Old English cop, copp top, summit, of uncertain origin; perhaps related to Old English coppcup


(Brit, slang) (usually used with a negative) worth or value: that work is not much cop
Word Origin
C19: n use of cop1 (in the sense: to catch, hence something caught, something of value)


abbreviation (in New Zealand)
Certificate of Proficiency: a pass in a university subject
Collins English Dictionary - Complete & Unabridged 2012 Digital Edition
© William Collins Sons & Co. Ltd. 1979, 1986 © HarperCollins
Publishers 1998, 2000, 2003, 2005, 2006, 2007, 2009, 2012
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Word Origin and History for cop out

by 1942, noun and verb, "sneak off, escape," American English slang, probably from cop a plea (c.1925) "plead guilty to lesser charges," probably from northern British slang cop "to catch" (a scolding, etc.); cf. cop a feel "grope someone" (1930s); see cop (v.). Sense of "evade an issue or problem" is from 1960s.



1704, northern British dialect, "to seize, to catch," perhaps ultimately from Middle French caper "seize, to take," from Latin capere "to take" (see capable); or from Dutch kapen "to take," from Old Frisian capia "to buy," which is related to Old English ceapian (see cheap). Related: Copped; copping.



"policeman," 1859, abbreviation of earlier copper (n.2), 1846, from cop (v.).

Online Etymology Dictionary, © 2010 Douglas Harper
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Slang definitions & phrases for cop out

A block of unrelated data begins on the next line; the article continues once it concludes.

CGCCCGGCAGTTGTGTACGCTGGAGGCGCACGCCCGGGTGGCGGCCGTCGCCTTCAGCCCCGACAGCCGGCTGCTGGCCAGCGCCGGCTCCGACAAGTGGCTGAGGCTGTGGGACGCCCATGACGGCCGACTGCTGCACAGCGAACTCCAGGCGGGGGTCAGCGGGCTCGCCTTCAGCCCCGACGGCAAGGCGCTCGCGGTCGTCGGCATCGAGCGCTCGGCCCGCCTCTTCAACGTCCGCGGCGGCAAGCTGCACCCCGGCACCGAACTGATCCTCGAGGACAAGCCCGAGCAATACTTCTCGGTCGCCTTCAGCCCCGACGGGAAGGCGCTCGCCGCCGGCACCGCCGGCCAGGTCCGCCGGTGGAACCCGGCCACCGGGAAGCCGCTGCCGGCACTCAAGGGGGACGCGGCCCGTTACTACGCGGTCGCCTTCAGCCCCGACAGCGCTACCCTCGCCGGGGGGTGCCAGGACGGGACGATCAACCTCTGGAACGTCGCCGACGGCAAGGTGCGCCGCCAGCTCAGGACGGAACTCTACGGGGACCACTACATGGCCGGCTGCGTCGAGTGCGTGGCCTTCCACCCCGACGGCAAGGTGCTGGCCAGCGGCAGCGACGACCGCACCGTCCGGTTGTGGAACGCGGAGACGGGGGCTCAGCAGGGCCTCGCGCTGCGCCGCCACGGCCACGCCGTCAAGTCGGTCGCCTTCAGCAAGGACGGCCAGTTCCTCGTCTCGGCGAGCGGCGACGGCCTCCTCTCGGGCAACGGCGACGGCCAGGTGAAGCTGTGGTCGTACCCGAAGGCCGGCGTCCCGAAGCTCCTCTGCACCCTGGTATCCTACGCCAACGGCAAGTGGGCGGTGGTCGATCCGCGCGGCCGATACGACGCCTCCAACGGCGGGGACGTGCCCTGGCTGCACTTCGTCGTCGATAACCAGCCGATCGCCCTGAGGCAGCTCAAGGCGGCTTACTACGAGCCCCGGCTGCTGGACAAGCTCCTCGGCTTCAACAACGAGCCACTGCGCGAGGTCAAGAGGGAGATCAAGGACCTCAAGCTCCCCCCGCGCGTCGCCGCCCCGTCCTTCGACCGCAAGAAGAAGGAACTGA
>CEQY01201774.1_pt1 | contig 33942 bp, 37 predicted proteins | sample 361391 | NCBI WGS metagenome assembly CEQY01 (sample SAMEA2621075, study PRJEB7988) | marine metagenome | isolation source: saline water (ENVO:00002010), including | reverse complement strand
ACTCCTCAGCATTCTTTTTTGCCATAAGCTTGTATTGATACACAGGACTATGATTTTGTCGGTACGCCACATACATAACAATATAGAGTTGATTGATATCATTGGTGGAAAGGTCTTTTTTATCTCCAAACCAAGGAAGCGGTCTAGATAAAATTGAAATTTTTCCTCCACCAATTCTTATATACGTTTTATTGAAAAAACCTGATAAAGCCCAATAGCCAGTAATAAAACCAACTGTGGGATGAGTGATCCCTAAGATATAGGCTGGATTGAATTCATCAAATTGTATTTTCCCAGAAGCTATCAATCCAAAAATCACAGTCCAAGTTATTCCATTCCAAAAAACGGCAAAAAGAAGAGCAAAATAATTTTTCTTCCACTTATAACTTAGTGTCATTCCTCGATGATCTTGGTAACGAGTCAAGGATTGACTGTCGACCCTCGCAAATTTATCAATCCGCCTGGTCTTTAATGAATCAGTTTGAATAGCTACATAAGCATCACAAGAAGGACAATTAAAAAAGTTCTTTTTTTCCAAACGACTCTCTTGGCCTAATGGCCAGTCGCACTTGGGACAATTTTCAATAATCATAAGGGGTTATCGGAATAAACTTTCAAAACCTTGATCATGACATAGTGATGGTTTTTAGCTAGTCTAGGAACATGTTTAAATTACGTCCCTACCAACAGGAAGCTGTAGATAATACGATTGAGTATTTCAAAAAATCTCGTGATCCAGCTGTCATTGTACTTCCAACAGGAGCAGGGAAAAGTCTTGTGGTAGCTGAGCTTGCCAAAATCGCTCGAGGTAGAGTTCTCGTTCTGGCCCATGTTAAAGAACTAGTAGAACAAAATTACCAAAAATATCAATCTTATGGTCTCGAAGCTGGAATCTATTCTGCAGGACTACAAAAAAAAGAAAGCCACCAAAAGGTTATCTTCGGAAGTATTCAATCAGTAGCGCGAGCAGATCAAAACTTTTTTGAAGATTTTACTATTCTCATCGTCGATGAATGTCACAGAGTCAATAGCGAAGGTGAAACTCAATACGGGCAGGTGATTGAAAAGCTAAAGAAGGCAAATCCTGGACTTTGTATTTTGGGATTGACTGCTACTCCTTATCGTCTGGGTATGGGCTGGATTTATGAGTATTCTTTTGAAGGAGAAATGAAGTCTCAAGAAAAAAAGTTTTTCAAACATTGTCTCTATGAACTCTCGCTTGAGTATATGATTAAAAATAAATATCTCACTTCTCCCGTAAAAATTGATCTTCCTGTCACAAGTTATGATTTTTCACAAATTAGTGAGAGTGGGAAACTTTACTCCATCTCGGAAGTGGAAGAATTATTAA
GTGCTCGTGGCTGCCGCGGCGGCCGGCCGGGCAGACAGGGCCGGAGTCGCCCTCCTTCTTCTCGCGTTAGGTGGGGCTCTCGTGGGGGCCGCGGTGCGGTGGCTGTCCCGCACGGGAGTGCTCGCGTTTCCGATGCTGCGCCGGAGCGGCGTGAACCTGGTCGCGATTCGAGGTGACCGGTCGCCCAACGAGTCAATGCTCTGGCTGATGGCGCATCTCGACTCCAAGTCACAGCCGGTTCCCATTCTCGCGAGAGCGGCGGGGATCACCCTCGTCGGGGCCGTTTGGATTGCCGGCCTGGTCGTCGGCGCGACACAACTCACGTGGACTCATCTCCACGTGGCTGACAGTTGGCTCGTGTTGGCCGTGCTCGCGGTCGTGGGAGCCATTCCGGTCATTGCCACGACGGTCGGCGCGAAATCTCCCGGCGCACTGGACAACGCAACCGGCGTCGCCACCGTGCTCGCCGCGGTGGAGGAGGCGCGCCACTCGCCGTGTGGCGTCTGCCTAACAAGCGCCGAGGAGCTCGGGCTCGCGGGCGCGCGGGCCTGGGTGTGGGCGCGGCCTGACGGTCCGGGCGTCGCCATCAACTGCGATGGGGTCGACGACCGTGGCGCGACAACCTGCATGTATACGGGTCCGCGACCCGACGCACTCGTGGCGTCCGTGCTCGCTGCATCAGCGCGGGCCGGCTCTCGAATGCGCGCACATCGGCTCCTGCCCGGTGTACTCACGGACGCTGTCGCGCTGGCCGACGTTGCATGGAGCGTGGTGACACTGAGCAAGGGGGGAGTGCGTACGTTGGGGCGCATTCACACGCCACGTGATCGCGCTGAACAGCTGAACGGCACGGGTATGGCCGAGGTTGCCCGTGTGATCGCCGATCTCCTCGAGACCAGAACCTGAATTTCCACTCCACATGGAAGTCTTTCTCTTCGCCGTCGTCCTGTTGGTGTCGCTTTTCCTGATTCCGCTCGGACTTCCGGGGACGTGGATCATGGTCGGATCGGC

cop out

verb phrase

  1. To be arrested (1940s+ Underworld)
  2. To confess; plead guilty; cop a plea: I copped out (1940s+)
  3. To avoid trouble and responsibility; evade an issue or problem; disengage oneself: When his friends really needed help he copped out (1960s+ Counterculture)



  1. A police officer (1850s+)
  2. A theft
  3. An arrest


  1. To arrest (1850s+)
  2. To steal: He copped six PCs from the shop (1900+)
  3. To win; be awarded: to cop second place (1914+)
  4. To comprehend; grasp: I don't quite cop your sense, pal (1940s+)
  5. To buy or get narcotics: The pusher has appeared, and they will make their round-about way to him to ''cop'' (1960s+ Narcotics)

Related Terms

good cop bad cop

[origin uncertain; perhaps ultimately fr Latin capere ''seize,'' by way of French; police officer sense a shortening of copper; second sense ''seize, catch'' attested by 1704]



An evasion; an excuse for inaction: Arguing about standards is a ''cop-out'' (1960s+ Counterculture)

The Dictionary of American Slang, Fourth Edition by Barbara Ann Kipfer, PhD. and Robert L. Chapman, Ph.D.
Copyright (C) 2007 by HarperCollins Publishers.
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Idioms and Phrases with cop out

cop out

Back out of a responsibility or commitment; also, take the easy way out. For example, Don't count on him; he's been known to fake illness and cop out, or She'll cop out and let her assistant do all the work. These meanings are derived from the underworld slang use of cop out for backing down or surrendering. [ Late 1950s ]
The American Heritage® Idioms Dictionary
Copyright © 2002, 2001, 1995 by Houghton Mifflin Company. Published by Houghton Mifflin Company.